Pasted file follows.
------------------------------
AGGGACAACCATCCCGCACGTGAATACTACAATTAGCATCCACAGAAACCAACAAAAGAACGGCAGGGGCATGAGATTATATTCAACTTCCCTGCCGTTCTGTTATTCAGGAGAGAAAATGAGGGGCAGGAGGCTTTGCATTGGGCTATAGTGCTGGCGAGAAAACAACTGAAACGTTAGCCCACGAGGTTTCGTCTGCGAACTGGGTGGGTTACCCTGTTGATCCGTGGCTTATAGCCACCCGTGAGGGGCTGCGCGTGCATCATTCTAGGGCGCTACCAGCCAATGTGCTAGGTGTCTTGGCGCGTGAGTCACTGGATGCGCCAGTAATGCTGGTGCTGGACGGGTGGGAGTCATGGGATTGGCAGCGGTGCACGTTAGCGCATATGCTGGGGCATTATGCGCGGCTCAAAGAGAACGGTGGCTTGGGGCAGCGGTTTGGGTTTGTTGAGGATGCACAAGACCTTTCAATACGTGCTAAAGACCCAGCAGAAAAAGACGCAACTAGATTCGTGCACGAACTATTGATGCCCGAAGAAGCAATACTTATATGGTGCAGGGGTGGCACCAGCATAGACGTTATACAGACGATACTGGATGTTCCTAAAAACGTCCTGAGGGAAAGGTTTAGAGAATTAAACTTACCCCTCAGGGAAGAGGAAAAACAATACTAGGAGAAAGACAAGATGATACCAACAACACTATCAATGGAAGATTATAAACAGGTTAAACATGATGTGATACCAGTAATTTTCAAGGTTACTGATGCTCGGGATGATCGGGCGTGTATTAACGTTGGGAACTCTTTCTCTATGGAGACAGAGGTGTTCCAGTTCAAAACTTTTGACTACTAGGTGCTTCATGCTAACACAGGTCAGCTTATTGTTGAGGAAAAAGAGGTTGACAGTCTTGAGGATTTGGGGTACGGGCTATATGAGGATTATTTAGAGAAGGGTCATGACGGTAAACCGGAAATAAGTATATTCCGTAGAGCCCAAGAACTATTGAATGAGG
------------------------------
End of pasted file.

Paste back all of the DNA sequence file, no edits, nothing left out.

AGGGACAACCATCCCGCACGTGAATACTACAATTAGCATCCACAGAAACCAACAAAAGAACGGCAGGGGCATGAGATTATATTCAACTTCCCTGCCGTTCTGTTATTCAGGAGAGAAAATGAGGGGCAGGAGGCTTTGCATTGGGCTATAGTGCTGGCGAGAAAACAACTGAAACGTTAGCCCACGAGGTTTCGTCTGCGAACTGGGTGGGTTACCCTGTTGATCCGTGGCTTATAGCCACCCGTGAGGGGCTGCGCGTGCATCATTCTAGGGCGCTACCAGCCAATGTGCTAGGTGTCTTGGCGCGTGAGTCACTGGATGCGCCAGTAATGCTGGTGCTGGACGGGTGGGAGTCATGGGATTGGCAGCGGTGCACGTTAGCGCATATGCTGGGGCATTATGCGCGGCTCAAAGAGAACGGTGGCTTGGGGCAGCGGTTTGGGTTTGTTGAGGATGCACAAGACCTTTCAATACGTGCTAAAGACCCAGCAGAAAAAGACGCAACTAGATTCGTGCACGAACTATTGATGCCCGAAGAAGCAATACTTATATGGTGCAGGGGTGGCACCAGCATAGACGTTATACAGACGATACTGGATGTTCCTAAAAACGTCCTGAGGGAAAGGTTTAGAGAATTAAACTTACCCCTCAGGGAAGAGGAAAAACAATACTAGGAGAAAGACAAGATGATACCAACAACACTATCAATGGAAGATTATAAACAGGTTAAACATGATGTGATACCAGTAATTTTCAAGGTTACTGATGCTCGGGATGATCGGGCGTGTATTAACGTTGGGAACTCTTTCTCTATGGAGACAGAGGTGTTCCAGTTCAAAACTTTTGACTACTAGGTGCTTCATGCTAACACAGGTCAGCTTATTGTTGAGGAAAAAGAGGTTGACAGTCTTGAGGATTTGGGGTACGGGCTATATGAGGATTATTTAGAGAAGGGTCATGACGGTAAACCGGAAATAAGTATATTCCGTAGAGCCCAAGAACTATTGAATGAGG